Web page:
Neuromusculoskeletal Disorders
Following SARS: A Case Series

This section is compiled by Frank M. Painter, D.C.
Send all comments or additions to:

FROM:   J Can Chiropr Assoc. 2011 (Mar); 55 (1): 32-39 ~ FULL TEXT


Brynne Stainsby BA, DC,   Scott Howitt BA, CK, CSCS, DC, FCCSS(C), FCCRS(C),
Jason Porr BSc

Graduate Student,
Clinical Sciences,
Canadian Memorial Chiropractic College,
6100 Leslie Street,
Toronto, Ontario M2H 3J1. ext. 208

OBJECTIVE:   To detail the presentation of three health care workers diagnosed with sudden acute respiratory syndrome (SARS) who later presented to a CMCC teaching clinic with neuromusculoskeletal sequelae and underwent conservative treatments. This case series aims to inform practitioners of the potential pathogenesis of these neuromuscular complaints and describes their treatment in a chiropractic practice.

CLINICAL FEATURES:   Three patients presented with a variety of neurological, muscular and joint findings. Conservative treatment was aimed at decreasing hypertonic muscles, increasing joint mobility, and improving ability to perform activities of daily living.

INTERVENTION AND OUTCOME:   The conservative treatment approach utilized in these cases involved spinal manipulative therapy, soft tissue therapy, modalities, and rehabilitation. Outcome measures included subjective pain ratings, disability indices, and return to work.

CONCLUSION:   Three patients previously diagnosed with SARS presented with neuromusculoskeletal complaints and subjectively experienced intermittent relief of pain and improvement in disability status after conservative treatments.

From the Full-Text Article:


The number of chiropractors treating patients previously diagnosed with SARS is unknown, however, with over 8000 cases reported during the global outbreak, it is certainly possible these patients may present in a chiropractic office. Readers should be aware of the limited body of knowledge regarding neuromusculoskeletal complaints associated with SARS and therefore, the difficulties in the determination of prognosis. Furthermore, other viral infections may present as neuromuscular disorders, and practitioners should be educated regarding the potential mechanisms of pathogenesis including direct action (viral myositis or neuritis), infl ammatory reaction (immune mimicry), or via a systemic infl ammatory response syndrome. [12]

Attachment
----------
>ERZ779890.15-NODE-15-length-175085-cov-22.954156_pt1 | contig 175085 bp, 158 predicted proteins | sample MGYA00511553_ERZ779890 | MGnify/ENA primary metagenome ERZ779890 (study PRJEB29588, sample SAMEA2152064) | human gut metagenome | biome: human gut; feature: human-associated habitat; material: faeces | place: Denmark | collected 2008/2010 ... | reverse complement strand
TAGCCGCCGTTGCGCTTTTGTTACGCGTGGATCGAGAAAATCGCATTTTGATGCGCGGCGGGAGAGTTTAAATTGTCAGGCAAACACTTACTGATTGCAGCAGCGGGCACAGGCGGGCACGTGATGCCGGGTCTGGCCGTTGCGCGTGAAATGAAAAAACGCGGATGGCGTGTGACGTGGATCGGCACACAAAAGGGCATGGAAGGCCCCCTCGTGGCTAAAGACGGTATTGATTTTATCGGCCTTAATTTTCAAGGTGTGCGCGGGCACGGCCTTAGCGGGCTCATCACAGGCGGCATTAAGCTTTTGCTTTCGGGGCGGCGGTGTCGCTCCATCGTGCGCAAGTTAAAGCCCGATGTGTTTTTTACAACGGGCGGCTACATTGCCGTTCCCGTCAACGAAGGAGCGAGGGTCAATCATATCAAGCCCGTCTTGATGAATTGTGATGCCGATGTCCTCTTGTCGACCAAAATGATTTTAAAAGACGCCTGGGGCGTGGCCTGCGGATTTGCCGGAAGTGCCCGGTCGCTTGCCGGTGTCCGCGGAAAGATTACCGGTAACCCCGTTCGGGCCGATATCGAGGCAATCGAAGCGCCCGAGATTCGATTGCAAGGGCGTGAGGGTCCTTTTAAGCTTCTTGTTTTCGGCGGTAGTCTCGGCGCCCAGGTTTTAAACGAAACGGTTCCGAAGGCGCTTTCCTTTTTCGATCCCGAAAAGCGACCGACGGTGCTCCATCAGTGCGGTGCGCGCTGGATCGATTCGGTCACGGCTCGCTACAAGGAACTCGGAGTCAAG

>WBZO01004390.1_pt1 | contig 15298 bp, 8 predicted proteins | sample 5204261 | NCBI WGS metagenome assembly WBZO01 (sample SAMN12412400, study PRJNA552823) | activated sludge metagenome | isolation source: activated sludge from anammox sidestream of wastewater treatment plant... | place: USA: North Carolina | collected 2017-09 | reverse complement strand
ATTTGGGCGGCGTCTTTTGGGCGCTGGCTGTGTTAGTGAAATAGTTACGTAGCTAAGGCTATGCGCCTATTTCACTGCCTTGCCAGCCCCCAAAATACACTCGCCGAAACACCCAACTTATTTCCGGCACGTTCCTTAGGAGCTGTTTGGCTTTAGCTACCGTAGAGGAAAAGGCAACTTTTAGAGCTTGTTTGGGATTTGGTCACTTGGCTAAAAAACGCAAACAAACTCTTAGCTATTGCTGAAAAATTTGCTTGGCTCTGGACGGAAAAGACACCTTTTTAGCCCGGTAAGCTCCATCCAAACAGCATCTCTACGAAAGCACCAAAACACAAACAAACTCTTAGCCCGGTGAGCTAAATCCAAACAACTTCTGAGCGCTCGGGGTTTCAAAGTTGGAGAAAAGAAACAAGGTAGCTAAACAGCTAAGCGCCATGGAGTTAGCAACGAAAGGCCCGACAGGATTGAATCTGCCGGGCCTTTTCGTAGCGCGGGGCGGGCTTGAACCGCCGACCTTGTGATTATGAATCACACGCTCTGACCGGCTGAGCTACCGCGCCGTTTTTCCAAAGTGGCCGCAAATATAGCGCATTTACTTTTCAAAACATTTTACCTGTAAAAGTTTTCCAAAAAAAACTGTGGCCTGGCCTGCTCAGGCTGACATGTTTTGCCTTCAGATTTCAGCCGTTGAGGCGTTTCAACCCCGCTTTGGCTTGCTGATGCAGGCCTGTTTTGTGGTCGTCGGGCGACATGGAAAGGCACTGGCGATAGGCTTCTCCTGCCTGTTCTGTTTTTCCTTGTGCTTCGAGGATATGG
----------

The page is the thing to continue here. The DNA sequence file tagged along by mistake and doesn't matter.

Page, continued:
Muscle weakness and an elevated serum CK level have been documented in patients infected by the SARS-CoV, however, little is understood about the mechanism of injury. [2, 10] Though clinical trials to examine the pathogenesis of SARS-associated myopathy are currently not available in the literature, the findings of case reports and series suggest it may be a common sequela of the infection. [2, 10] A number of potential causes have been identified and warrant further investigation.

Cachetic myopathy has been suspected due to disuse following bed rest. [2, 5, 13] Patients commonly suffered from acute respiratory failure during the second phase of SARS and required bed rest which may have lead to deconditioning and muscle wasting. [5] While disuse is likely to play a role in muscle atrophy, it does not fully explain the necrosis and histochemical changes reported in the literature.

Due to the number of patients presenting with myalgia and an elevated serum CK level, a viral-induced myositis has been suggested. [10] During in situ hybridization and viral culture for SARS-CoV, the negative fi ndings suggest the necrosis may be due to cytokine release which caused immune damage rather than viral infection of the skeletal muscles. [13] This theory was reinforced by the absence of viral particles observed during electron microscopy. [13]